...for what I said in the Netherlands. Or at least the reception seemed very warm for me. What I said, in my keynote talk at Amsterdam's Classical Music Day. was essentially what I said in Australia in my keynote talk at the classical music summit in Sydney. Our culture has changed; classical music hasn't kept up with the changes; that's why classical music is in trouble, why people aren't going to concerts, why the audience has aged. Plus, of course, all the signs of hope, all the changes being made in so many places, in so many ways, in … [Read more...]

Quotation of the day

From Lawrence Goldman, CEO of NJPAC, the New Jersey Performing Arts Center. He's going to step down to run a new real estate corporation NJPAC is starting:The arts centers that are going to be successful in the next decade or two are the ones that diversify their revenues, The basic economic model of presentations, tickets sales and fund-raising is beginning to break down.Note that NJPAC has been highly successful. As a New York Times story (the source of the quote) noted:The move does not reflect a state of emergency at the center, a need … [Read more...]

Adventurous conservatory

Continuing my report on my visit to the Netherlands...I visited the Koninklijk Conservatorium -- in English, the Royal Conservatory -- in The Hague, and spoke with the director of the Conservatorium van Amsterdam (the Amsterdam Conservatory). These are the two largest Dutch music schools.And very quickly I could see differences between what happens there and what I know in the US. The Royal Conservatory is making big changes. All classical music students, for instance, are required to study improvisation! That really does deserve an exclamation … [Read more...]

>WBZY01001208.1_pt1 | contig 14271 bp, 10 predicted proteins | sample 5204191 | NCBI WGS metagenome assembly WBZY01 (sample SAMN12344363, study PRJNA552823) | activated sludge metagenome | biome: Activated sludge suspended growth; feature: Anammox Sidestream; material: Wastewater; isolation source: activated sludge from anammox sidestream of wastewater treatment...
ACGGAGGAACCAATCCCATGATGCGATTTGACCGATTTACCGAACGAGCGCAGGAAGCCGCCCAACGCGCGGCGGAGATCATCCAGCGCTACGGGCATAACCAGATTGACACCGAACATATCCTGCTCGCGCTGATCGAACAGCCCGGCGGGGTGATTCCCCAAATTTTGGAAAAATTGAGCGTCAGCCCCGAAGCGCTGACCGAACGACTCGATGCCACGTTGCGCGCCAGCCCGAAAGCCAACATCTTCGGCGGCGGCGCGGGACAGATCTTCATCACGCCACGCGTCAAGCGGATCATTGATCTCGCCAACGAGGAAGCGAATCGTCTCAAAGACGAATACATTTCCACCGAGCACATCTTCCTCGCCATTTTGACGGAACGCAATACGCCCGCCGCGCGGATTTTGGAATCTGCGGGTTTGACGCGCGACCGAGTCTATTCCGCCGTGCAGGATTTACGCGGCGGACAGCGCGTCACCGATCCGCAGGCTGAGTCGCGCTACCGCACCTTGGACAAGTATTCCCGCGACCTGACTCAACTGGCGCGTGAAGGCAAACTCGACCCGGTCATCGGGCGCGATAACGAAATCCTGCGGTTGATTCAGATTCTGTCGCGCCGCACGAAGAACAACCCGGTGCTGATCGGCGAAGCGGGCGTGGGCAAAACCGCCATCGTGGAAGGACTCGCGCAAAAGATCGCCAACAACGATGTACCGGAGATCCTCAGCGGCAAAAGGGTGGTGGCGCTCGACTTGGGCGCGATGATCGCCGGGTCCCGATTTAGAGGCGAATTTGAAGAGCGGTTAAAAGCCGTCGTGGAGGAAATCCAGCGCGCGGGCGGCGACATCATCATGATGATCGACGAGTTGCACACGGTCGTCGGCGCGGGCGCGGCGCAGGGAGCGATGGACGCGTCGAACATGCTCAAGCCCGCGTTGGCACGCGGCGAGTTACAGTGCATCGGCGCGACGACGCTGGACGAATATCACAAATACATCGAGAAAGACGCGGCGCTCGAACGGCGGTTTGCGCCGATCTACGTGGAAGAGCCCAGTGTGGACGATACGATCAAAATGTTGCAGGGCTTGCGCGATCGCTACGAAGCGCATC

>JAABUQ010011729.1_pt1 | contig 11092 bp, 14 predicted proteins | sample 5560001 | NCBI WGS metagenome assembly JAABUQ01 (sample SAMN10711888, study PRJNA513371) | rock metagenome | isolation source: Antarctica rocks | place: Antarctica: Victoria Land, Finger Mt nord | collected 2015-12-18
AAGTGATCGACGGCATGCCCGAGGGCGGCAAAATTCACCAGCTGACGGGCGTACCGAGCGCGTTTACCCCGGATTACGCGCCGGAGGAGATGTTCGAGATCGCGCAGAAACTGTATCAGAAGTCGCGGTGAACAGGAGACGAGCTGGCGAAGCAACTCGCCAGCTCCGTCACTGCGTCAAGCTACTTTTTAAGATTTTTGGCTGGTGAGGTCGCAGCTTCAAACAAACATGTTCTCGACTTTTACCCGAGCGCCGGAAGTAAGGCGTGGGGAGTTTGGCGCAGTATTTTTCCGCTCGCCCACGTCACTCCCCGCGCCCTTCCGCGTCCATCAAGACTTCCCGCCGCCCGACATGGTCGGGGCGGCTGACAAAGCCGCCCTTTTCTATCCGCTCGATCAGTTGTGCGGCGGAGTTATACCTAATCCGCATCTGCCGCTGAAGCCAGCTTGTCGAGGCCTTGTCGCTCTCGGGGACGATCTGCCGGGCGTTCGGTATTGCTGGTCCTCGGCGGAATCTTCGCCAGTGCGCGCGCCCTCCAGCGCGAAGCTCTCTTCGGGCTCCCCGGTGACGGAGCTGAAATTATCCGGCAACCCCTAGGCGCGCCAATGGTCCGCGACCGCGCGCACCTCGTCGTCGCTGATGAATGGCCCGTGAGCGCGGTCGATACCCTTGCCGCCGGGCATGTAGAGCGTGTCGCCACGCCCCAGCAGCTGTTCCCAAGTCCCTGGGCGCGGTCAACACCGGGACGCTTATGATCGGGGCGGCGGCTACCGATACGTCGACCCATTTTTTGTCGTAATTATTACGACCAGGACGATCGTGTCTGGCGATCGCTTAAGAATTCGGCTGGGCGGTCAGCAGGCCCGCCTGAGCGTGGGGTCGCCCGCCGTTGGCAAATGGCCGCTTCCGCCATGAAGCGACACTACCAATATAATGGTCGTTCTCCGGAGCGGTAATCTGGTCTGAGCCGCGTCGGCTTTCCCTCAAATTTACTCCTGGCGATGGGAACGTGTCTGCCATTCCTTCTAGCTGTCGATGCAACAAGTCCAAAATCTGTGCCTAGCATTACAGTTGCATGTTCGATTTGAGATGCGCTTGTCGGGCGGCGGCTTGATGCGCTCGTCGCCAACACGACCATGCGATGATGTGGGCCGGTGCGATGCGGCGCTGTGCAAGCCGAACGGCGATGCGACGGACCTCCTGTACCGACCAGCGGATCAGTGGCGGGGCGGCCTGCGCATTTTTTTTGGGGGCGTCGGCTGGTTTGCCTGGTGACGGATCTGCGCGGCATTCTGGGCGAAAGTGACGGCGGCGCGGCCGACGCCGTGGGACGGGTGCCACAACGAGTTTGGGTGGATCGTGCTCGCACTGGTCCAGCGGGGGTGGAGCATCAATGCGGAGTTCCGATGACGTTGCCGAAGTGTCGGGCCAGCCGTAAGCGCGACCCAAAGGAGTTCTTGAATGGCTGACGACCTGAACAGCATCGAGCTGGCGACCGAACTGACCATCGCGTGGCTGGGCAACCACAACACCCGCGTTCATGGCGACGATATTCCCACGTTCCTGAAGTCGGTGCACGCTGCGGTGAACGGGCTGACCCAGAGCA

The crisis, viewed from Amsterdam

There's something lovely about visiting another country, and not feeling entirely like a stranger. Here in Amsterdam I met people who read this blog, and ran into an American cellist who took one of my Juilliard courses and now plays in the Rubens Quartet (based here). And someone even came up to me with fond memories of one of the concerts I used to host with the Pittsburgh Symphony.That's apart from the warmth of my hosts at the Netherlands Music Center, and the truly gratifying interest from so many people in what I had to say, whether … [Read more...]

Away

Today I fly to the Netherlands, returning Wednesday night. I'll be giving a co-keynote speech, at a gathering of Dutch classical music people, focusing on Dutch orchestras. My co-speaker is Magnus Still, a very savvy Swedish marketer, now living in Finland. He and I should make a fine one-two punch, with me giving the larger picture of why classical music is having trouble, and him giving some practical advice about what to do right now. After that, we'll both take part in a debate for a smaller audience, again focused on Dutch orchestras. I … [Read more...]

Pigeon music

After reading my last post -- the one about the pigeon -- Matt Westfall posted a comment, very reasonably asking what classical music might share the pigeon's aesthetic world. It was fun thinking about that. Here are a few thoughts. I'd be happy to hear more. Mine seem fairly obvious, at least to me. No need to stick to pieces as famous as most of these.Steve Reich, Clapping MusicJohn Adams, Chamber Symphony (plus many others)John Cage, Sonatas and Interludes for Prepared Piano, 4'33"Debussy, Afternoon of a Faun, Petite Suite, moreBoulez, Sur … [Read more...]

The pigeon and classical music

Here's the title character (and friend), from The Pigeon Finds a Hot Dog!, a terrific children's book by Mo Willems.  There's a series of these books: The Pigeon Wants a Puppy! Don't Let the Pigeon Drive the Bus! And more.As anyone can see, the pigeon and his friend owe a lot to modern art. They're completely at home with the visual styles of our time, as are their readers, adults and children alike. So here's another disconnect between classical music and the outside world. Families love these pigeon books. But if the pigeon looked like a … [Read more...]